"I did speak to the Red Sox and I'm looking forward to interviewing with them. It's a great opportunity," said Wallach.
When Wallach heard from the Red Sox, it was an exciting development.
"I wasn't necessarily expecting to hear from them, but it was a nice surprise," Wallach said.
Wallach has a strong background in baseball, both as a player and in coaching.
The last time he interviewed for a Major League managerial post was in 2010 with the Brewers.
"You learn from every experience, so I'm sure it will help," said Wallach. "But I'm just going to be honest with them."
During Wallach's playing career, one of his better friends in the game was Terry Francona, who managed the Red Sox from 2004-11, leading the franchise to two World Series championships.
"We go way, way back," chuckled Wallach.
Wallach played in the Major Leagues from 1980-96, spending most of that time with the Montreal Expos. He played in 2,212 games, hitting .257 with 260 homers and 1,125 RBIs.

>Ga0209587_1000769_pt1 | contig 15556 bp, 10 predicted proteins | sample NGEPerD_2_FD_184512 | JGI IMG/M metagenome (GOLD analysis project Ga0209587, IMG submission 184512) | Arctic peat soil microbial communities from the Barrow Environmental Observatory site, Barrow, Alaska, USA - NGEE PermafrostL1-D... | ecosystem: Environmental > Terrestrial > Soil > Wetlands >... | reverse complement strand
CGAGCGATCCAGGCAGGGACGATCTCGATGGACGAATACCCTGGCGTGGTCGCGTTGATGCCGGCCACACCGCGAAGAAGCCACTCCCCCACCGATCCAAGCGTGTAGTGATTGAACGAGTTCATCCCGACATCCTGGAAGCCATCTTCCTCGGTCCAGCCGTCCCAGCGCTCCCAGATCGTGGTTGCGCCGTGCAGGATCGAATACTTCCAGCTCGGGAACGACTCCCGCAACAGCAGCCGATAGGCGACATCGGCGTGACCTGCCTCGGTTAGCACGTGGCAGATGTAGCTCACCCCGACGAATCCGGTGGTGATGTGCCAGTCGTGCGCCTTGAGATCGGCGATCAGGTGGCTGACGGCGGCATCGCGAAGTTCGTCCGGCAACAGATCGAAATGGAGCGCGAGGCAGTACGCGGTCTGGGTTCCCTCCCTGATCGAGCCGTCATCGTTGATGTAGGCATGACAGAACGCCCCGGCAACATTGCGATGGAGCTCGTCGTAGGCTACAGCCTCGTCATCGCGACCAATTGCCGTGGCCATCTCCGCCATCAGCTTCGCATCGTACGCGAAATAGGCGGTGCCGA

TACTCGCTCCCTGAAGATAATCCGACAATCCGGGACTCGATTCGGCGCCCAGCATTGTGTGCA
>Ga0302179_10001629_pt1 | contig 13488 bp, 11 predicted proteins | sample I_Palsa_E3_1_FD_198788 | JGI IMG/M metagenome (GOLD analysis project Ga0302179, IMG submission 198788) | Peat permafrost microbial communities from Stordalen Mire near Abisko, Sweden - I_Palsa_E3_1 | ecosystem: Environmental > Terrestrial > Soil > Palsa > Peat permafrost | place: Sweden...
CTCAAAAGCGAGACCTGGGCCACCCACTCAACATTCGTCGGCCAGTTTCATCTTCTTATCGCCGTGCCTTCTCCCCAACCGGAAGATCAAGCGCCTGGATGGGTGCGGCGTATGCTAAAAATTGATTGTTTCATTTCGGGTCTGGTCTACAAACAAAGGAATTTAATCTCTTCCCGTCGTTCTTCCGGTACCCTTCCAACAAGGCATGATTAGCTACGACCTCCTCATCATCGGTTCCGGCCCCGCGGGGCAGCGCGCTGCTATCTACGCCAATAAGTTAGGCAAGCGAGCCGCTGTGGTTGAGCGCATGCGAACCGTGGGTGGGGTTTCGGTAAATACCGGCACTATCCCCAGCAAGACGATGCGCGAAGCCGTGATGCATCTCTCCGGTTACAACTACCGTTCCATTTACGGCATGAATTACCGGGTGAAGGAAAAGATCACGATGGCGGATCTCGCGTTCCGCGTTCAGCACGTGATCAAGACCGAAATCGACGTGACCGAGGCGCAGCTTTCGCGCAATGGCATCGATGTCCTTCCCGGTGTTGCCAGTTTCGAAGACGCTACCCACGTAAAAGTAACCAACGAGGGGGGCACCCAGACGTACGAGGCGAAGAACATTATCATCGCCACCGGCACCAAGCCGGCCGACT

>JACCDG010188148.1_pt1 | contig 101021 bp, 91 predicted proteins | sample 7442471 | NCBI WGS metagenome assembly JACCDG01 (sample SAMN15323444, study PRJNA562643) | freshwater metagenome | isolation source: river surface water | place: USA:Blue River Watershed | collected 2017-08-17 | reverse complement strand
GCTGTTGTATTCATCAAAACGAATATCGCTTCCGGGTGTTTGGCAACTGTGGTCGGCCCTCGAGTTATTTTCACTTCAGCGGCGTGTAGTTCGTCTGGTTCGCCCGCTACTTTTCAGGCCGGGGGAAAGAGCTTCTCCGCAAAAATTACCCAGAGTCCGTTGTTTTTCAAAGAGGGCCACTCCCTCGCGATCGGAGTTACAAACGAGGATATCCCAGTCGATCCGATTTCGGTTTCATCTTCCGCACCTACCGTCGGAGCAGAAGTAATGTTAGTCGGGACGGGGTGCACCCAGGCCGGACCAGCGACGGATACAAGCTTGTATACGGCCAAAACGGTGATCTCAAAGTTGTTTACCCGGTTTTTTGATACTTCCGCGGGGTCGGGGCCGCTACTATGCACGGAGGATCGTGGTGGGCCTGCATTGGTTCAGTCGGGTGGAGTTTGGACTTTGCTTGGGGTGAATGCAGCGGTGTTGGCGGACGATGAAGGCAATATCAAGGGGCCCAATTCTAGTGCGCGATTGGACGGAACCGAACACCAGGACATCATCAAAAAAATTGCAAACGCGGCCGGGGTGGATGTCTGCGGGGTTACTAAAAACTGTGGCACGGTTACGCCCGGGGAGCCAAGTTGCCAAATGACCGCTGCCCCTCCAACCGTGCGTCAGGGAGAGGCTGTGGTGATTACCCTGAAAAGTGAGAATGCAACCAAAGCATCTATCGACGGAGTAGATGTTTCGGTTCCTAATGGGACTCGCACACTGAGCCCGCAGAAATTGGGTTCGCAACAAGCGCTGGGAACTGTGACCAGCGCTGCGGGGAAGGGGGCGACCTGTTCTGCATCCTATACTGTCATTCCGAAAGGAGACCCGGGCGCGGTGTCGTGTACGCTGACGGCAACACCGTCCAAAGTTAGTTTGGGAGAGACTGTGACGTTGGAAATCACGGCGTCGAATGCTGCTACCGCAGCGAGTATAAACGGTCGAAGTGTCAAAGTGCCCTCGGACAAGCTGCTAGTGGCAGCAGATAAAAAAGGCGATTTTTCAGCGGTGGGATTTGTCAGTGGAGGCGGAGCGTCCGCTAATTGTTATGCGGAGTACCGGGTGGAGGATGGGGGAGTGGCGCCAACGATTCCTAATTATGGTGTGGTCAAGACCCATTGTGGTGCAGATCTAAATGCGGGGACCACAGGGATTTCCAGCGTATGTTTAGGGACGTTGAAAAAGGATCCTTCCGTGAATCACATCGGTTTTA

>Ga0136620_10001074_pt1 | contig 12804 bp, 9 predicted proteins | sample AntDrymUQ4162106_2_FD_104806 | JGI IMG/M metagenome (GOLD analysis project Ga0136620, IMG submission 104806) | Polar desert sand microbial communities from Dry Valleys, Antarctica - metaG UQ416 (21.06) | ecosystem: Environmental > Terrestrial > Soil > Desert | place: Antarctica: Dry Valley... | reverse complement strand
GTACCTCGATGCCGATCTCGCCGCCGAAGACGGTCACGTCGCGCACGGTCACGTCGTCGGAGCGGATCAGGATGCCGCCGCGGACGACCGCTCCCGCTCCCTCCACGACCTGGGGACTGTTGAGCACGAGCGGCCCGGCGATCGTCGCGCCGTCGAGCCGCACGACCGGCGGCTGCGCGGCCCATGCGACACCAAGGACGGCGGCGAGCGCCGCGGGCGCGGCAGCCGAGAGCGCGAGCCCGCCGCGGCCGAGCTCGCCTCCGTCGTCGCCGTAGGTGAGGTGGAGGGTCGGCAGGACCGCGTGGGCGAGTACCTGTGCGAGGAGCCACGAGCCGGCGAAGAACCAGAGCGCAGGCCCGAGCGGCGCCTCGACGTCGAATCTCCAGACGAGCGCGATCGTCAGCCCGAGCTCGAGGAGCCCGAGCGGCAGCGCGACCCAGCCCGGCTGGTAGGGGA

A third baseman, Wallach was a five-time All-Star and three-time Rawlings Gold Glove winner.
After spending a few years as the Dodgers' hitting coach, Wallach got some managerial experience for Triple-A Albuquerque from 2009-10, winning 80 games in his first season to earn Pacific Coast League Manager of the Year honors.
He returned to the Dodgers' Major League staff as third-base coach in 2011 under Don Mattingly.
Aside from his impressive background, Wallach, 55, is known as being a strong communicator with players.
While Wallach is the first known candidate, the Red Sox are expected to start interviewing prospective managers before this week is through.
If Blue Jays manager John Farrell was a free agent, he would be one of Boston's top candidates. But Farrell is under contract with the Blue Jays for one more season, and it's unclear if he will be permitted by Toronto to explore the possibility of managing the Red Sox.
It's likely the Red Sox would need to supply the Blue Jays some player compensation to get Farrell, who served as Boston's pitching coach from 2007-10.
Tim Bogar, Boston's bench coach in 2011, could also be one of the candidates.
The Red Sox dismissed Bobby Valentine on Oct. 4 after finishing the 2012 season with a 69-93 record.
This is the second straight offseason Boston has been on the hunt for a new manager.